The next few Sundays have been designated as the International Day of Prayer for the Persecuted Church. Convicted by the realization that more people had died for their Christian faith in the 20th century, than all the previous centuries combined, a coalition of Christian organizations met in the late '90's to plan for an international day of prayer to bring awareness of the persecuted church. Currently, the most severe persecution is occurring in Syria, Egypt, Pakistan and North Korea, where churches are being burned down and Christians are being beaten and killed for their faith.
I share this as we dive into the passage today because a similar situation is going on in Thessalonica. The church is being persecuted and going through tremendous suffering. One of the themes in the first chapter of 2 Thessalonians is how to suffer well.
Paul tells that that they suffer well 1) by knowing God's perspective; 2) by remembering God's promise and power; and 3) through their perseverance.
In the beginning of this letter, Paul praises the Thessalonians because their faith is growing more and more, their love for one another is increasing and he boasts about their perseverance and faith in the midst of all the persecutions they are enduring (2 Thessalonians 1:3-4).
God's perspective on their suffering is that although it is painful, it has the power to produce good things. Depending upon our perspective, the trials in our lives can cause us to become bitter, angry and isolated or they can cause us to rely fully on God and trust Him and receive love from others even if we don't understand everything.
The mystery of suffering is that God can take something terrible and make something good come out of it (Romans 8:28). Of course, the ultimate example of this is the death of Christ on the cross. Jesus' terrible and undeserved suffering and death brings us freedom from sin, death and hell and secures for us eternal life in God's kingdom.
God's perspective on their suffering is also that suffering makes them "worthy of his calling" (2 Thessalonians 1:11). The word "worthy" here implies "fit for" or "in accord with." Suffering "fits us" or puts us more in accord with the image of Christ. Just as Christ was called to suffer and die, when we suffer we are entering into this holy calling. Suffering makes us more like Christ.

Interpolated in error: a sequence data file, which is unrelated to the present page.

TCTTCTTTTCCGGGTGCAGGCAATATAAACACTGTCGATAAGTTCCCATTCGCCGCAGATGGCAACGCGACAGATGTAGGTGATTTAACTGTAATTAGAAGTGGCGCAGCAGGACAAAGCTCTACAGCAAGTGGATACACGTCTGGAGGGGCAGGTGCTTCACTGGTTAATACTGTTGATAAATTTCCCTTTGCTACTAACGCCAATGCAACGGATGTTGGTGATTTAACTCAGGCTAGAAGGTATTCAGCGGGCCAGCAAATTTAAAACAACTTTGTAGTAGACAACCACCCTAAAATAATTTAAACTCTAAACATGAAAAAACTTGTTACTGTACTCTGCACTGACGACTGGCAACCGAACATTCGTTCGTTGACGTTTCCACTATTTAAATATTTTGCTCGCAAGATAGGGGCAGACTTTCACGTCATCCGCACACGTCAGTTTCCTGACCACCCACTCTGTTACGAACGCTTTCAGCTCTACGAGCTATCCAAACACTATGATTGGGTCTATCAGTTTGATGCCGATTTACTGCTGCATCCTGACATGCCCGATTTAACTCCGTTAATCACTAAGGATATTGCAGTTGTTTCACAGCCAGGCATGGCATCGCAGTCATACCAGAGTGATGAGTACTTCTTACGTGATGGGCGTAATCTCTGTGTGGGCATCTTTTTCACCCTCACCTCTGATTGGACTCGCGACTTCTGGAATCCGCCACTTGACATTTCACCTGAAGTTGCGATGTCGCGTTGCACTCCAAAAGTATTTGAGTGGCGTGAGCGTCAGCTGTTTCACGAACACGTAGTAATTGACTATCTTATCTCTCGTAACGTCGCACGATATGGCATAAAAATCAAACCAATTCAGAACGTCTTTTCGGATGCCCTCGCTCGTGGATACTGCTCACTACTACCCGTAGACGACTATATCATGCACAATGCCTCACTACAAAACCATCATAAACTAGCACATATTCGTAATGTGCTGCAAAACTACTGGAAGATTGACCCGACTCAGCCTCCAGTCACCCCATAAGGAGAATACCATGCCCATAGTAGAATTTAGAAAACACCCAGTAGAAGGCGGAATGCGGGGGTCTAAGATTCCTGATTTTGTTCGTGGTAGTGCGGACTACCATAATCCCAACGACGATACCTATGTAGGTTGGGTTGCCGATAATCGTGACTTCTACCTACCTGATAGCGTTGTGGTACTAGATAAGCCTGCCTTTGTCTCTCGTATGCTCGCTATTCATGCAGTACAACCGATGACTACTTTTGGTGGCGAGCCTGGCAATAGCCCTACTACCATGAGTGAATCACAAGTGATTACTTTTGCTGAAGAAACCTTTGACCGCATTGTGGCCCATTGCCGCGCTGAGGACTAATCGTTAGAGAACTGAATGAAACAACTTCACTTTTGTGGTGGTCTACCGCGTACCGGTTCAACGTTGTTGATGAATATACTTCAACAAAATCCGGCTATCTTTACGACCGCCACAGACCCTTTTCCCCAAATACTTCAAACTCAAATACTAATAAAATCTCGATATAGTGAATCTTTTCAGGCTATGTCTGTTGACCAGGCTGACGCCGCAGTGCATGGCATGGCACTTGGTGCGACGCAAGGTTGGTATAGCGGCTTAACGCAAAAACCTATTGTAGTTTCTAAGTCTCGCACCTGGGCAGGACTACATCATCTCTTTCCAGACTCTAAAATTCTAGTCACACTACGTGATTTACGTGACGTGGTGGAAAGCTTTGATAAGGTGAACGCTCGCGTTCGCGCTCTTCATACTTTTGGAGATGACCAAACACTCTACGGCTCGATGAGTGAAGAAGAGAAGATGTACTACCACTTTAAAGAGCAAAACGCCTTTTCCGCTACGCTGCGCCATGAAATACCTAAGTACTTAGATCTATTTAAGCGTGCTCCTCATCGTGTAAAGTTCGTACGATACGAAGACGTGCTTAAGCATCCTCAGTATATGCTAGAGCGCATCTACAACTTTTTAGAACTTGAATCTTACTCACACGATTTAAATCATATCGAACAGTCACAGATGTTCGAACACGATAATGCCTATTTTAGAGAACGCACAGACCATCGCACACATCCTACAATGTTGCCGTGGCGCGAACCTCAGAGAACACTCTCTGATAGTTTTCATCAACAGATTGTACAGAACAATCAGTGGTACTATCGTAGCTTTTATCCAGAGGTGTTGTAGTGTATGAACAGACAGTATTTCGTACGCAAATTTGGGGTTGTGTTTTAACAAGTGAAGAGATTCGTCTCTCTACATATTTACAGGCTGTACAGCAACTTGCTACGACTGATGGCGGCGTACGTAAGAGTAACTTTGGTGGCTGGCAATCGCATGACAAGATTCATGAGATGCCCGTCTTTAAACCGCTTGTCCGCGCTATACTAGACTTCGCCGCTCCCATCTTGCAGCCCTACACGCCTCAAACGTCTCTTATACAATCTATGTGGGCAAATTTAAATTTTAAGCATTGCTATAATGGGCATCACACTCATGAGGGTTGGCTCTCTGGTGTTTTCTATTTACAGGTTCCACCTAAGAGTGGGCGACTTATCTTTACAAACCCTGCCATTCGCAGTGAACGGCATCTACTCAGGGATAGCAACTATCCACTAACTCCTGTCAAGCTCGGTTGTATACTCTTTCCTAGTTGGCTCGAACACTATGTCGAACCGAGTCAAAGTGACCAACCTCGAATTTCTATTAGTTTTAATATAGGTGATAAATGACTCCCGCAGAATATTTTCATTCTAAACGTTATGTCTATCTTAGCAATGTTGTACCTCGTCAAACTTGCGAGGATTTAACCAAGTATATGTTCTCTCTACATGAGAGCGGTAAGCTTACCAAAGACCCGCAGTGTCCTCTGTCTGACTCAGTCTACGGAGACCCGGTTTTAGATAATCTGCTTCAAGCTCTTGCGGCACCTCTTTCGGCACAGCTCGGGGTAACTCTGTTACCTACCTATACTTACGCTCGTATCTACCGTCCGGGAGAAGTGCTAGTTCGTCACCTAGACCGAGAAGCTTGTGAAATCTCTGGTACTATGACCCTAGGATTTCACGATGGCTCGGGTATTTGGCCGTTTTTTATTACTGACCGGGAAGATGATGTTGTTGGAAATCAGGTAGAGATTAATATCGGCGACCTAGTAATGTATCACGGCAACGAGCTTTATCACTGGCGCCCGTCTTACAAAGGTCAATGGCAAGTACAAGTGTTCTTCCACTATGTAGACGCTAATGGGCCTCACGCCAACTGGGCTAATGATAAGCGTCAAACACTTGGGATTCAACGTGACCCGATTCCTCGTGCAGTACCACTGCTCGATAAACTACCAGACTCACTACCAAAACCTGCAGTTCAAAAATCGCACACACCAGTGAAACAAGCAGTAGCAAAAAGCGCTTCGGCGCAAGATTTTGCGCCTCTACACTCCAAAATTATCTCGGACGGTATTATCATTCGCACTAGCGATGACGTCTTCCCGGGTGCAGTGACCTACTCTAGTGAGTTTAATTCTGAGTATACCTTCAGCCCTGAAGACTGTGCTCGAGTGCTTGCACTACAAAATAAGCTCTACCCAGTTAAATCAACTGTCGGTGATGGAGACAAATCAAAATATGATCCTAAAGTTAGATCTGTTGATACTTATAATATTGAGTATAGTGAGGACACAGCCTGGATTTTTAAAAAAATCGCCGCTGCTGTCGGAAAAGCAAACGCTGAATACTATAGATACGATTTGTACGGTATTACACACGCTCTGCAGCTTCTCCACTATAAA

God's perspective on suffering also reminds us that our life on this earth is not our only hope. Suffering has the power to strip us of our self-sufficiency, of thinking we can handle things and figure everything out. It reminds us that being a follower of Christ doesn't mean ease and comfort. When we have God's perspective on suffering, we suffer well.
Paul encourages the Thessalonians to suffer well by remembering God's promise and power. 2 Thessalonians 1:5-10 has some very powerful words that aren't very "seeker" friendly. Paul is using vivid apocalyptic language that emphasizes the victory of God over evil. Remember, these people were being severely persecuted and I think that Paul used this language to stress God's power to protect and vindicate them, rather than emphasizing God's right to punish.
We suffer well when we remember the power of God and the promise of His justice.
Lastly, Paul encourages the Thessalonians to suffer well through their perseverance (2 Thessalonians 1:4, 12). The definition of perseverance is "steady persistence in a course of action especially in spite of difficulties, obstacles, or discouragement." In all that they were going through, the Thessalonians didn't give up. And their faith grew.
It is so easy to give up, but when we persevere through our sufferings, Jesus is glorified. The greatness of God is shown to the world. Historians have written that one of the keys to the rise of Christianity in the ancient world is how Christians endured suffering. During times of great sickness or plagues, it was the Christians who would stay and help tend to the ill. Also the peace with which Christians would endure persecution and death pointed a spotlight on the God they worshiped who was worthy of such a response.
How can we suffer well? It helps to know God's perspective on our suffering and to remember God's power to protect and promise of justice and to persevere and bring God glory.
But in the midst of suffering, we can look to the cross and see how Christ suffered.
1) He cried out - "My God, my God, why have you forsaken me!"
2) He surrendered to God - "Into Your hands I commit my Spirit."
3) He trusted God and held on to the end. "It is finished."
It is my prayer that in all of our sufferings, we may suffer well and know the peace, power. presence and promise of Jesus Christ.